We should be celebrating Rebel Wilson’s health — not her weight loss

Rebel Wilson at the Baftas
(Image credit: Getty/Dave J Hogan / Contributor)

“I might look a bit different from the last time you guys saw me here,” Rebel Wilson joked as she hosted the Baftas on Sunday evening. Behind her, a photo of herself two years ago flashed up on the screen, and the crowd cheered at the transformation. Wilson’s speech made me uncomfortable, not because of that cheer, or Emma Watson’s grimace as she joked about getting more roles now she’d lost weight, but because behind her jokes sits the bigger issue — that women, both on and off-screen, feel the need to justify their weight to the world. 

Wilson lost 77 pounds during her ‘Year of Health’, by eating better and exercising more. From squatting using a wombat instead of a kettlebell to going out on hour-long hikes with a great podcast, the actor documented her journey on Instagram. She said she did this to inspire others, but also to be honest about her struggles, both with polycystic ovary syndrome (PCOS) — a hormonal disorder that can cause menstrual irregularity, excess hair growth, acne, and obesity — and her unhealthy relationship with food.

Speaking to BBC News, Wilson said, “I was still very confident being bigger and you know I loved myself. I would rock a red carpet and was probably double the size and sometimes triple the weight of other actresses, but like I still felt confident in that. But I knew deep down inside some of the emotional eating behaviors I was doing was not healthy. Like I did not need a tub of ice cream every night... That was me, kind of numbing emotions using food, which wasn't the healthiest thing."

I know what it’s like to be a woman who was essentially invisible to most people because of not being seen as traditionally beautiful. It's crazy to try to fit that. It's just better to be the healthiest version.

Rebel Wilson via BBC News

I too underwent a similarly dramatic health transformation. At 18, weighing 70 pounds- nothing, I was deep in the grasps of anorexia and body dysmorphia. While not on remotely the same scale as Wilson, I received criticism from just about everyone for how I looked — my dentist, my teachers at school, guys in bars, and women in clothes shops would all gawp and whisper about my weight. And while being dramatically underweight is as dangerous from a health perspective as being significantly overweight, I minded that people felt they had the right to comment. As I slowly gained weight, the comments and sideways glances stopped, and people rushed to tell me how great I looked, as I began to exist in a frame that was more acceptable to societal standards.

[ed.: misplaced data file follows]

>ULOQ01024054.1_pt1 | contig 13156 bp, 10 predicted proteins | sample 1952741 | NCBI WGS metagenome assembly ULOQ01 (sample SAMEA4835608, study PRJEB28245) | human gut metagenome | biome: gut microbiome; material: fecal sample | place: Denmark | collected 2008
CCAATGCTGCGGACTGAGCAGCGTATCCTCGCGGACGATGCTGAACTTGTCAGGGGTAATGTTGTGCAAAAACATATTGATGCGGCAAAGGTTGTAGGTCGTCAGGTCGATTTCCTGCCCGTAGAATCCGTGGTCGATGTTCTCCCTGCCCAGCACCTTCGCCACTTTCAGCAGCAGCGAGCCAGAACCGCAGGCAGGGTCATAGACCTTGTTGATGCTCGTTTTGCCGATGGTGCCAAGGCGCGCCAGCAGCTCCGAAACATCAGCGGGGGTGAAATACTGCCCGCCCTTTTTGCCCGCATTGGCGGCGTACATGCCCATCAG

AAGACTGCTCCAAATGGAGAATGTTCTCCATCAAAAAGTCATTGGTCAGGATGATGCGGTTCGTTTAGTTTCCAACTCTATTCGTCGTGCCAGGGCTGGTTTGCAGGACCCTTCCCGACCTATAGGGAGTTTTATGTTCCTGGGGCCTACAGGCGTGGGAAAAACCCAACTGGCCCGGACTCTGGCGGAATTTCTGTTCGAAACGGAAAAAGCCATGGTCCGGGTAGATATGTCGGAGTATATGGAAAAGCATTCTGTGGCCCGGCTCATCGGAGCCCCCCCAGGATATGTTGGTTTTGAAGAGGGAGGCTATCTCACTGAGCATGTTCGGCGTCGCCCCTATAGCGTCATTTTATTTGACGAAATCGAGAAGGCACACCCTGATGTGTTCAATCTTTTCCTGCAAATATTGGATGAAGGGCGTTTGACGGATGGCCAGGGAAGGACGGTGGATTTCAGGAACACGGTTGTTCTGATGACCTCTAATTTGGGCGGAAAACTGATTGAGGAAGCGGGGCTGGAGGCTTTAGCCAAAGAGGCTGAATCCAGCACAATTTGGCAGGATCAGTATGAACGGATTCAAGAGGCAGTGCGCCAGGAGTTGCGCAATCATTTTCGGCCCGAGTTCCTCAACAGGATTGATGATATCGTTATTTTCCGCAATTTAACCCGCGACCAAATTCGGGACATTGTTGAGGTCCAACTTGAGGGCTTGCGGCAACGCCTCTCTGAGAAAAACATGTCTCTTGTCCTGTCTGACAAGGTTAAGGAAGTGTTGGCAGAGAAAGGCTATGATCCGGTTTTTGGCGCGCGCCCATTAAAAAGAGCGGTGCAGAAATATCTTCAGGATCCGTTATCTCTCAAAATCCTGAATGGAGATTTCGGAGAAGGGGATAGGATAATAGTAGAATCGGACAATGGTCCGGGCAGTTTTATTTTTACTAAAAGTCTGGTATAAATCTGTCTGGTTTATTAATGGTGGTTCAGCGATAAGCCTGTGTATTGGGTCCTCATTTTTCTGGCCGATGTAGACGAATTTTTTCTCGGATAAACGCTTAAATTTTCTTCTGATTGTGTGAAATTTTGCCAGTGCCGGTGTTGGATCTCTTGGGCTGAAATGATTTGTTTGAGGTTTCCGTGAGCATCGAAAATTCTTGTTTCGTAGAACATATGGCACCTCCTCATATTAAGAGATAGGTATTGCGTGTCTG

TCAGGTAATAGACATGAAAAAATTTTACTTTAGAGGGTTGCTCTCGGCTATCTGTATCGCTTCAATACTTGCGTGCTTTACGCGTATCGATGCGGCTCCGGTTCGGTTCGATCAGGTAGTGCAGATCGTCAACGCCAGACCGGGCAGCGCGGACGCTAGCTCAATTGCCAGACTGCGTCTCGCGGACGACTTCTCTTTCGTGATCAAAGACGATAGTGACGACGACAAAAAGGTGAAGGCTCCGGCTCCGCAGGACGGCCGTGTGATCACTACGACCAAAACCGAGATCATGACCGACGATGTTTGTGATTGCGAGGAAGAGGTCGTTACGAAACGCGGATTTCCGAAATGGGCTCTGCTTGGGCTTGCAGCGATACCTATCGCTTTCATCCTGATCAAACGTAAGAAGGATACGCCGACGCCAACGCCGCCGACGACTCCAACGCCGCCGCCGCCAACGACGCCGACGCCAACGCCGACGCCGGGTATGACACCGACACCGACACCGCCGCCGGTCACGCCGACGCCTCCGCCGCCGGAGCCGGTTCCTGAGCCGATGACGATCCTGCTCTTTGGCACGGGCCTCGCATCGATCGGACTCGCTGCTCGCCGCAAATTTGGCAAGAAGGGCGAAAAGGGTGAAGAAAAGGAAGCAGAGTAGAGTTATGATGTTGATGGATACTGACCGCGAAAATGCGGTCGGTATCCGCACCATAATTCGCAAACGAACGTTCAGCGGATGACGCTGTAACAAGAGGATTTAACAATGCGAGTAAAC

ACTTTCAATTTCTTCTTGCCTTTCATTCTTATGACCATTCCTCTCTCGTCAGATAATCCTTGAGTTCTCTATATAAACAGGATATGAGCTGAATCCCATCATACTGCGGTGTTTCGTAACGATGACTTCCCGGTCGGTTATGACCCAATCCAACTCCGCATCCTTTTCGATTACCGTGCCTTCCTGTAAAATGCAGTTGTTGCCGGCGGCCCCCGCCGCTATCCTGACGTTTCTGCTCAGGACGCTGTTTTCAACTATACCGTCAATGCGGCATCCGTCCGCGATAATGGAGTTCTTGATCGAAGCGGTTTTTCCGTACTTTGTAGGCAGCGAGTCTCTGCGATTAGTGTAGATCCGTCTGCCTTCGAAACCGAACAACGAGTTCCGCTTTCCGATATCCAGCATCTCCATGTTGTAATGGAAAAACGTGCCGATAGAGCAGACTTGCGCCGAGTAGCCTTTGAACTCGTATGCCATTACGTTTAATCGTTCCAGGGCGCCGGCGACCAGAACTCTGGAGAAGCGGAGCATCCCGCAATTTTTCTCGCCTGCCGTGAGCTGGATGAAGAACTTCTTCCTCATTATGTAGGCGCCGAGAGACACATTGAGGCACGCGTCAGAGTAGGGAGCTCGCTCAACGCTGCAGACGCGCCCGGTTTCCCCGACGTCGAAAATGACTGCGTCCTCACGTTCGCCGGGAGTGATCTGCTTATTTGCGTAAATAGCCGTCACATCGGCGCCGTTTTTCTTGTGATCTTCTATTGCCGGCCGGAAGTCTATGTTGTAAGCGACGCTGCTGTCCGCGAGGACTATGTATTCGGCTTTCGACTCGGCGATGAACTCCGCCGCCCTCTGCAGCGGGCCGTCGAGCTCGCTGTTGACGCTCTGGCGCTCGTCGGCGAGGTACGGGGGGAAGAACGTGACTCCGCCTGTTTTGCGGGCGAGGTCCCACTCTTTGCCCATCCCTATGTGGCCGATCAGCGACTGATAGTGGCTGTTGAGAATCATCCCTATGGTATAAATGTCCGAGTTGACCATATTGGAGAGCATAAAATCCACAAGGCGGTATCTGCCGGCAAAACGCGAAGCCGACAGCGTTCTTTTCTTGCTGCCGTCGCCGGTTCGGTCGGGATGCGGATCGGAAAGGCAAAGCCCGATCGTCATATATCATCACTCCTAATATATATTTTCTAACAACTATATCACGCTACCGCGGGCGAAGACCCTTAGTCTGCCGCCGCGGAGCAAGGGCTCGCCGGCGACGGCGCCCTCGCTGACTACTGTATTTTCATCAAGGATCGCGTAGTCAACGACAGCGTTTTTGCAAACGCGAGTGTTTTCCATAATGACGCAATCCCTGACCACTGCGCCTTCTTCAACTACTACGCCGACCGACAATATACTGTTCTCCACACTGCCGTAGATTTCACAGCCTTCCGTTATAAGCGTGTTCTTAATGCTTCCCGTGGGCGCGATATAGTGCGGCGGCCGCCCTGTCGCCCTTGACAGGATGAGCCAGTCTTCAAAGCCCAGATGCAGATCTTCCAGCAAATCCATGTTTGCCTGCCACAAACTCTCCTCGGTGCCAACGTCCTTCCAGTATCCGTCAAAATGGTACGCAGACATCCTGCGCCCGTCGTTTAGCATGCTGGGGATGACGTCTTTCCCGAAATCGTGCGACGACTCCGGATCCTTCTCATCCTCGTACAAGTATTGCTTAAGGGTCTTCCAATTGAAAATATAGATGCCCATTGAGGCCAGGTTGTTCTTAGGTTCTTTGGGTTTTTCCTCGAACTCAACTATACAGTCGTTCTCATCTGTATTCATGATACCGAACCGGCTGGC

On The Morning Crew with Hughesy, Ed and Erin, Wilson commented on the shift in behavior people around her showed to her weight loss. "I liked to think I looked good at all sizes and stuff, and I've always been quite confident, so it's not like I wasn't confident and now I'm super confident…I think what's been really interesting is how other people treat you. Sometimes being bigger, people didn't necessarily look twice at you," Wilson said. "Now that I'm in good shape, people offer to carry my groceries to the car and hold doors open for you."

The sadder issue remains that perhaps there is some truth in Wilson’s words. In an interview with Hollywood Reporter she said different roles have come her way since losing weight. “I found that with the British drama The Almond and the Seahorse — I’m not sure I would have been cast in that when I was a bigger girl because they kind of stereotype you a bit more when you’re bigger,” she said.

Like 18-year-old me, Wilson questioned why the world was so fixated with the number on her weighing scale. "Why are people so obsessed with it?” she asked in an interview with BBC News, “With women, in particular, about their looks. I know what it’s like to be a woman who was essentially invisible to most people because of not being seen as traditionally beautiful or whatever. It's crazy to try to fit that. It's just better to be the healthiest version."

Whatever Wilson’s reasons for losing weight, the bigger question is, as Wilson so rightly asks, why do we care? As a health and fitness editor, and as a female who has spent the past ten years coming to terms with what health means, I know ‘healthy’ isn’t one particular dress size, or figure on the scale. Perhaps instead of celebrating Wilson’s weight loss, we should be celebrating the fact she feels healthier and happier in herself — something often forgotten in the media scrutiny of her new lifestyle. 

Jane McGuire
Fitness editor

Jane McGuire is Tom's Guide's Fitness editor, which means she looks after everything fitness related - from running gear to yoga mats. An avid runner, Jane has tested and reviewed fitness products for the past five years, so knows what to look for when finding a good running watch or a pair of shorts with pockets big enough for your smartphone. When she's not pounding the pavements, you'll find Jane striding round the Surrey Hills, taking far too many photos of her puppy.